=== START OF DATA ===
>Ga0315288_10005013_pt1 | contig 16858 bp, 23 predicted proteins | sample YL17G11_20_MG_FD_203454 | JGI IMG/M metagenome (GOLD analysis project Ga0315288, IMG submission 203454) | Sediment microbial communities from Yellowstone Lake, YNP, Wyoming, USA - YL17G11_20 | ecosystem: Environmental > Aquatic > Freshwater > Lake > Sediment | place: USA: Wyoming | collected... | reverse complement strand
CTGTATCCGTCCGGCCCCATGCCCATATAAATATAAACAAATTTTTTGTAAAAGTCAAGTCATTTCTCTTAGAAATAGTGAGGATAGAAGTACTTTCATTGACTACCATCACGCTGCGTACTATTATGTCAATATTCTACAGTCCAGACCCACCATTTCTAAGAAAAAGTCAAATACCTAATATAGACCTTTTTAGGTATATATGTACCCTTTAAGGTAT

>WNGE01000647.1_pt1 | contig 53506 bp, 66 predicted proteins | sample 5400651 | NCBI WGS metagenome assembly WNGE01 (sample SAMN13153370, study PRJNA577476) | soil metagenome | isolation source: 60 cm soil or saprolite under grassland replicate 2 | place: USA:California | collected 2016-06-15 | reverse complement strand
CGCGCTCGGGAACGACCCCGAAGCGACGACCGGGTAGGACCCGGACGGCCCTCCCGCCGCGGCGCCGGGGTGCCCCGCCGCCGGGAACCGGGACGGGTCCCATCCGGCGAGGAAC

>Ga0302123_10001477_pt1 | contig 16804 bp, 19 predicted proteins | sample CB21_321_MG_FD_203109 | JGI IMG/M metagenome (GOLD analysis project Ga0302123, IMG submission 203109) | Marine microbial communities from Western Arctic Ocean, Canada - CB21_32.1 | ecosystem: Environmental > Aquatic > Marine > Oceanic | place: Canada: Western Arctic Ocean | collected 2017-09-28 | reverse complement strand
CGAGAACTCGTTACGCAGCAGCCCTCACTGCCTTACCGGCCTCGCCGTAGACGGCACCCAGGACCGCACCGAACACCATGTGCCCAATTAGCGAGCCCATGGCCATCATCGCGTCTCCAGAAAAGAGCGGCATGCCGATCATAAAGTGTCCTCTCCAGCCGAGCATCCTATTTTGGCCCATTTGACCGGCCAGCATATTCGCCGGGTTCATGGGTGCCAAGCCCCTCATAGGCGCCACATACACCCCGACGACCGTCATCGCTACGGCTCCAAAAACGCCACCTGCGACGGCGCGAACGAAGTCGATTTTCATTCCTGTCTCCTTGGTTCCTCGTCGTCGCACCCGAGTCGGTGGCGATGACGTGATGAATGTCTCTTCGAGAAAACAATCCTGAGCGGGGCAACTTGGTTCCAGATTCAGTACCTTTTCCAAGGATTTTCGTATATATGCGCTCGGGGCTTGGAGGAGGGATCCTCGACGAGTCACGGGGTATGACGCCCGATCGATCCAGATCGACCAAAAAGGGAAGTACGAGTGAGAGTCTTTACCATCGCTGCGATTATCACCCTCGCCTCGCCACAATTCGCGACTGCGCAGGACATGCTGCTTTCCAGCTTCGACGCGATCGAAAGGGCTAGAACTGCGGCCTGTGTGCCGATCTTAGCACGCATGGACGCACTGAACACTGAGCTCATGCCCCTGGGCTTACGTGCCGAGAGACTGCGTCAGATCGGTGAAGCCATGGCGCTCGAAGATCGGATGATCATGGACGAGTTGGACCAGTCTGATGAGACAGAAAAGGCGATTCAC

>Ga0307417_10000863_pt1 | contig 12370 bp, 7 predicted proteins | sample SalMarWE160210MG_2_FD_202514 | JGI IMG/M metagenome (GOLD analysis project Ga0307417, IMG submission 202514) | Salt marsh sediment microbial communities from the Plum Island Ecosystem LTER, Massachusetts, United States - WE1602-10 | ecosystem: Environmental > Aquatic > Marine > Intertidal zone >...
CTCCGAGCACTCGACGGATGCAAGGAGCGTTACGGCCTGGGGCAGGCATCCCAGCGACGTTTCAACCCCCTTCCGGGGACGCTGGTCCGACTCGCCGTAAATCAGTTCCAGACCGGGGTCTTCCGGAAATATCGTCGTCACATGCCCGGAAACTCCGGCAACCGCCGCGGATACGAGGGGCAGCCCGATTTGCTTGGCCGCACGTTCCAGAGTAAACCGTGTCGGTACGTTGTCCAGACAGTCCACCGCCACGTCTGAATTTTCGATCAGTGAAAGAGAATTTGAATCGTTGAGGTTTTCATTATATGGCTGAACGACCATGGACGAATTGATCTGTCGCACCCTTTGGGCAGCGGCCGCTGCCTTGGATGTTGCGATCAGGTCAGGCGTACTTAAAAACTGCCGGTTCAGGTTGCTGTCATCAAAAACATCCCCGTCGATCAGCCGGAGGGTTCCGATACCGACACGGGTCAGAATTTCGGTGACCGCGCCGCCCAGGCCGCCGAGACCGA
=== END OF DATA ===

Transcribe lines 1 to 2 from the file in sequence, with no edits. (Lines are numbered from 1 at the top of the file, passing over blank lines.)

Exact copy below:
>Ga0315288_10005013_pt1 | contig 16858 bp, 23 predicted proteins | sample YL17G11_20_MG_FD_203454 | JGI IMG/M metagenome (GOLD analysis project Ga0315288, IMG submission 203454) | Sediment microbial communities from Yellowstone Lake, YNP, Wyoming, USA - YL17G11_20 | ecosystem: Environmental > Aquatic > Freshwater > Lake > Sediment | place: USA: Wyoming | collected... | reverse complement strand
CTGTATCCGTCCGGCCCCATGCCCATATAAATATAAACAAATTTTTTGTAAAAGTCAAGTCATTTCTCTTAGAAATAGTGAGGATAGAAGTACTTTCATTGACTACCATCACGCTGCGTACTATTATGTCAATATTCTACAGTCCAGACCCACCATTTCTAAGAAAAAGTCAAATACCTAATATAGACCTTTTTAGGTATATATGTACCCTTTAAGGTAT